Brassall Grandmother owes her life to the generosity of a stranger

Image courtesy of West Moreton Health

Brassall grandmother Lyndall Schloss was bed-ridden for 18 months when her heart was failing.

She was suffering from dilated cardiomyopathy, a condition which enlarges the heart and weakens its ability to pump blood.

During that time in back in 2010/11, while she waited for the life-saving transplant, Mrs Schloss’s Brassall home was flooded in the devastating 2011 flood event and her mum passed away two months before her successful transplant.

She also received four “false alarms” for an available donor organ.

“I had faith that, one, I would get a heart, or two, it was my time to go. I had a peace about that as well. My family knew what my wishes were. Yes, I really wanted a heart but if I didn’t, I believed it was God’s will that I would not be here,” she said.

“They always bring in two people when there is a heart available so if one person turns up and it’s not a good match they have someone standing by who may be able to receive that heart.

“So on three occasions the heart went to someone else and another time, by the time I got there, the heart was no longer viable.

“The last time I received the call I thought ‘this is it, I think my mum is in heaven and she’s pulling some strings’.”

“I had positivity and I got down there and they said ‘it’s a match! Come on, hurry up, we’ve got to get you prepped!’”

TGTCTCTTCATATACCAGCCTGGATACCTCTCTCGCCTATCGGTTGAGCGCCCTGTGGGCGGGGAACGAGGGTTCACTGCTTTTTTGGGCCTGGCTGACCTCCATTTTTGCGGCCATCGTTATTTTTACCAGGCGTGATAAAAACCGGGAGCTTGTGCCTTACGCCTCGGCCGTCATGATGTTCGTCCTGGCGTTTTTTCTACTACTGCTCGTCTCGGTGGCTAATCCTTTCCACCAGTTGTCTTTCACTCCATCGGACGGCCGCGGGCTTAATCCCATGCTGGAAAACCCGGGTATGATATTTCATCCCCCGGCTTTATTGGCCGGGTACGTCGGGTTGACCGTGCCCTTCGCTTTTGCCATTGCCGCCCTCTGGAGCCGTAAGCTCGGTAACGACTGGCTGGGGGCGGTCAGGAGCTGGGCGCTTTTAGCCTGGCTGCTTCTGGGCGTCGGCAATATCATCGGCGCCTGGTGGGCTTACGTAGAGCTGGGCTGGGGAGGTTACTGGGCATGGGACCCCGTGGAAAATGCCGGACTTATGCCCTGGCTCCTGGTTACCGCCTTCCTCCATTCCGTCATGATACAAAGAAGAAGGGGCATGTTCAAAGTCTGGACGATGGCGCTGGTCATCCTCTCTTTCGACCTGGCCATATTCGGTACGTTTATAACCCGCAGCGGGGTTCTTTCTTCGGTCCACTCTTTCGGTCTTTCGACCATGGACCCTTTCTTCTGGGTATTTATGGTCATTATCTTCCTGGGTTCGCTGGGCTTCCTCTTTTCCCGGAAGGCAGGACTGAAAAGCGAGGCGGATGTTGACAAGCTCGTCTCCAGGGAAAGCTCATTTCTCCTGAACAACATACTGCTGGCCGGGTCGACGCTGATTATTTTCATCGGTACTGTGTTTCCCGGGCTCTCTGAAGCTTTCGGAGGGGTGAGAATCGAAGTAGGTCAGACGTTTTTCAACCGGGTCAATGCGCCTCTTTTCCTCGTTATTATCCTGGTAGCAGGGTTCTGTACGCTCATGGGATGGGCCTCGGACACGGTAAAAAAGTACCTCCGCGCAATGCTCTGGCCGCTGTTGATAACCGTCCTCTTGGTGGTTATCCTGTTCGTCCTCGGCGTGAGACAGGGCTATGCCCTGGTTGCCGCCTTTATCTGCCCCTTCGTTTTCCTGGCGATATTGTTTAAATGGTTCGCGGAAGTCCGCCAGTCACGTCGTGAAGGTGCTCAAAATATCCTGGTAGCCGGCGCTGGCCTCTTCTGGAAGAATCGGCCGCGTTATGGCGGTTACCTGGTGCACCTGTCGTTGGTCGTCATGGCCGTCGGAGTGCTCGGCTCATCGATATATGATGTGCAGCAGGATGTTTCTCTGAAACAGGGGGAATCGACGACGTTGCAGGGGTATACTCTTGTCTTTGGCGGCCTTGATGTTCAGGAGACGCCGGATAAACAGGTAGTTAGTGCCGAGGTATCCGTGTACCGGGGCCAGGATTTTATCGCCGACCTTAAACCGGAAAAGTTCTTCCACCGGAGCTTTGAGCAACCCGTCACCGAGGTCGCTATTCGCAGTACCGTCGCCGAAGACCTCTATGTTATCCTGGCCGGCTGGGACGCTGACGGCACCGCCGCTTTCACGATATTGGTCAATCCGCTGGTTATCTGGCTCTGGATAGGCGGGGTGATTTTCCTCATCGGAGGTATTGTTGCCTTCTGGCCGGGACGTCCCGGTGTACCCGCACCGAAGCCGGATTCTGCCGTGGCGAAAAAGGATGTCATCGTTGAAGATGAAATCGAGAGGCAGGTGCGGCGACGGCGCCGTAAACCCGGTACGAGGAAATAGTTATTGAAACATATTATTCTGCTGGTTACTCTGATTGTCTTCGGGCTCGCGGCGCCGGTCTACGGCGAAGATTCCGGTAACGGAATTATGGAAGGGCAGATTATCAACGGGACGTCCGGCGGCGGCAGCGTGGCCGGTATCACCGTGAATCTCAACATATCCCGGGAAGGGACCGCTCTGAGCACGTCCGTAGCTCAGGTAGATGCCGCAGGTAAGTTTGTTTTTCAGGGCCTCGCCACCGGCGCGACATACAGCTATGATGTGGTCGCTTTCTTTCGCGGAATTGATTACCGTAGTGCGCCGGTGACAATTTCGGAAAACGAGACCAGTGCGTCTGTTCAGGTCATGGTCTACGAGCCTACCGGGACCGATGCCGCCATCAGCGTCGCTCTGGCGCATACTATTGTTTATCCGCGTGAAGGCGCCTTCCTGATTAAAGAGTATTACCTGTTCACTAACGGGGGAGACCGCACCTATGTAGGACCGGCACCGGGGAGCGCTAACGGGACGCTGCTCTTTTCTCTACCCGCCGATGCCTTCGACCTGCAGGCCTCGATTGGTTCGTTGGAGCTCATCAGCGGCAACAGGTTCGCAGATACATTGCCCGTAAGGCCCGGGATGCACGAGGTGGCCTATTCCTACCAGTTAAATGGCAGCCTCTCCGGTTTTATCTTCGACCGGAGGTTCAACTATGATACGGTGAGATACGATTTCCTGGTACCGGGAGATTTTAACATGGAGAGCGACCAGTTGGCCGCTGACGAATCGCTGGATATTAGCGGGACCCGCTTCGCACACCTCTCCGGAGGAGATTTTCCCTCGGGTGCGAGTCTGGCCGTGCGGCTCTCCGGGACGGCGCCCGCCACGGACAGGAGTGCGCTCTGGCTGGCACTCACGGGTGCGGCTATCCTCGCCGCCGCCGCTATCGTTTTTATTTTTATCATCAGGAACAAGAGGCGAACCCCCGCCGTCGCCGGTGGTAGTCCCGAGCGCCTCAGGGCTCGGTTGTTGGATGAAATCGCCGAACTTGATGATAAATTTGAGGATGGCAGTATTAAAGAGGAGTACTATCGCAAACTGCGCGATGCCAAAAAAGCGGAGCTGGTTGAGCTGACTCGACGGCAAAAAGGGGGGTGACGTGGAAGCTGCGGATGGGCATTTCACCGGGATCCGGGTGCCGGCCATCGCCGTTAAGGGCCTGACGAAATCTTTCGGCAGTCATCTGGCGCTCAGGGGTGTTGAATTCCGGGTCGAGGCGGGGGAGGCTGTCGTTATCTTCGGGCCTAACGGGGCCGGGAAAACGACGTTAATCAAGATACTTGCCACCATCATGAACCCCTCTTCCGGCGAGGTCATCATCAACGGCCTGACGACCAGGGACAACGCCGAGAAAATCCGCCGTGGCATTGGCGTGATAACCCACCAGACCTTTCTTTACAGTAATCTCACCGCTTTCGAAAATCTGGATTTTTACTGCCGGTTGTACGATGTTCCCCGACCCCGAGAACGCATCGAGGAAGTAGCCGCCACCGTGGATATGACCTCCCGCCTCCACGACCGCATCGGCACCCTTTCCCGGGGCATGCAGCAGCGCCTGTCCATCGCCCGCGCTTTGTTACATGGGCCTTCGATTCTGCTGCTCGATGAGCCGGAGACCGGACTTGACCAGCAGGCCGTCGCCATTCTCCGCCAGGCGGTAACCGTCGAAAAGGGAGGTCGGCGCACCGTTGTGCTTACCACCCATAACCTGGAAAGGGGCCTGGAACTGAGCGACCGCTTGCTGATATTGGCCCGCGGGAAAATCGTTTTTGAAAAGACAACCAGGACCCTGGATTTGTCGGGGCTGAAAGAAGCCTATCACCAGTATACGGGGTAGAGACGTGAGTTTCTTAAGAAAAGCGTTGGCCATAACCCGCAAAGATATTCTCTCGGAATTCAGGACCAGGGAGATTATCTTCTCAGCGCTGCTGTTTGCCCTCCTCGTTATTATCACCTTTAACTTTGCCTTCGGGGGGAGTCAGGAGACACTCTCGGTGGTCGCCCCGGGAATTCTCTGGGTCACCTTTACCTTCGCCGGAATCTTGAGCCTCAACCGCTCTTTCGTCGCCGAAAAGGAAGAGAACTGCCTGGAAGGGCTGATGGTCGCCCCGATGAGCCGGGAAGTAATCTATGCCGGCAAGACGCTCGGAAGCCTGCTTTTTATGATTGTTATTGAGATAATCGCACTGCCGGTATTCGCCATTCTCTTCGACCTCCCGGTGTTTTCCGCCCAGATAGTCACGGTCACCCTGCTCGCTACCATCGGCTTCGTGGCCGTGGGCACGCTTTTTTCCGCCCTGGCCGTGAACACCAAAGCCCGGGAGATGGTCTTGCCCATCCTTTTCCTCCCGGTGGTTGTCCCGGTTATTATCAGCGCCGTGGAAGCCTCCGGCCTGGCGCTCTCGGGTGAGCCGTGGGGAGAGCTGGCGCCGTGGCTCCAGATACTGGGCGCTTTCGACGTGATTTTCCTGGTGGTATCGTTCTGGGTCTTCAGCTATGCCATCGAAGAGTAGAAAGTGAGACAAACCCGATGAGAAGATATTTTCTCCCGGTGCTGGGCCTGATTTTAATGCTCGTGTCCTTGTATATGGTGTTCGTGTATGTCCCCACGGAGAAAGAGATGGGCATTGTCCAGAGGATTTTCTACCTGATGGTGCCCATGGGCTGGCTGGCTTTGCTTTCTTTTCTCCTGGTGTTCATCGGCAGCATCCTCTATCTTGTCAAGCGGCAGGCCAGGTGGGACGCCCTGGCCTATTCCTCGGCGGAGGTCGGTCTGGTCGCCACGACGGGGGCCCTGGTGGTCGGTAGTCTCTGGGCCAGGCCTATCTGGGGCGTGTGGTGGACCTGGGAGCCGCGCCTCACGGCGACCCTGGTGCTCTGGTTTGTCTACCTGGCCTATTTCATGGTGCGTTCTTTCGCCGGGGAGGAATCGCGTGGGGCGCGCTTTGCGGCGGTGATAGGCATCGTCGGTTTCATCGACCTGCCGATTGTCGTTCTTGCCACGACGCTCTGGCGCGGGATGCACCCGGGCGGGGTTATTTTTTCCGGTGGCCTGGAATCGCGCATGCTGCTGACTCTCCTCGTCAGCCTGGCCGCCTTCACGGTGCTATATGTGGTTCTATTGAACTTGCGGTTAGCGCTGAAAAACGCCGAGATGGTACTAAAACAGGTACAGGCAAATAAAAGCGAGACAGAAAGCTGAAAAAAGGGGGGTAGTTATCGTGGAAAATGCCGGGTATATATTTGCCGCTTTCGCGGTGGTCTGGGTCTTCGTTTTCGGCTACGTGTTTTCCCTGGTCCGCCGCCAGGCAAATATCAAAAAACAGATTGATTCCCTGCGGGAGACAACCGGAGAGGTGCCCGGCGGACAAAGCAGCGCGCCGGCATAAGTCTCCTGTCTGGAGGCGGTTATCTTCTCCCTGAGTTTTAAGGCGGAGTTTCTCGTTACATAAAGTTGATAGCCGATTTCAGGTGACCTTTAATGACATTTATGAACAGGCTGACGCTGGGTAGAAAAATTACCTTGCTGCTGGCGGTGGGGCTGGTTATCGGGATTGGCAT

While the heart was healthy the aortic valves were damaged so surgeons put a mechanical aortic valve in the donor heart transplanting it to Mrs Schloss.

Mrs Schloss received a life-saving heart transplant in November 2011.

The 65-year-old is now raising awareness of organ donation for DonateLife Week, 29 July – 5 August.

The Brassall grandmother says it was the generosity of a stranger – and their family – that has allowed her to share seven wonderful “extra’’ years with her family.

“Life is just wonderful. To have the gift of life, it’s such an honour, and I am so grateful to the donor and their family,’’ Mrs Schloss said.

Mrs Schloss said she thought everyday about the generosity of the donor and their family, who consented to the donation at what must have been a devastating time.

“The family are the ones that give the final say to the organ being donated. That’s why it is so very important for people to talk to each other so that they can know their wishes about organ donation, then the rest of the family can honour their wishes.”

West Moreton Health’s Donation Specialist Nurse Wayne Stevens, who also works in the Intensive Care Unit, said it was a privilege to work with families to educate them about organ and tissue donation.

He said one person has the potential to save up to 10 lives by becoming a donor upon their death.

“For someone seriously ill, an organ or tissue transplant can mean the difference between life and death, being healthy and sick, between seeing and being blind or between being active and never walking again,” Mr Stevens said. “It enables people to resume an active role in their family, workplace and community.”

He has encouraged the West Moreton community to discuss organ donation with their family and register their wishes at

Australians waiting for a lifesaving organ transplant


of families agree to donation when the donor has registered their decision to donate


agree to donation when they have a prior knowledge of the deceased decision


agree to donation when the donor has not registered and their decision is not known

It takes just 60 seconds and your Medicare card to join the register at

Organ donation is medically possible in less than two per cent of all deaths. Australia has one of the highest transplantation success rates in the world.

Since 1965, more than 46,000 Australians have received lifesaving or life enhancing organ and tissue transplants. For more information call the Australian Organ Donor Register on 1800 777 203.

One Comment

Leave a Reply

Your email address will not be published. Required fields are marked *

Back to top button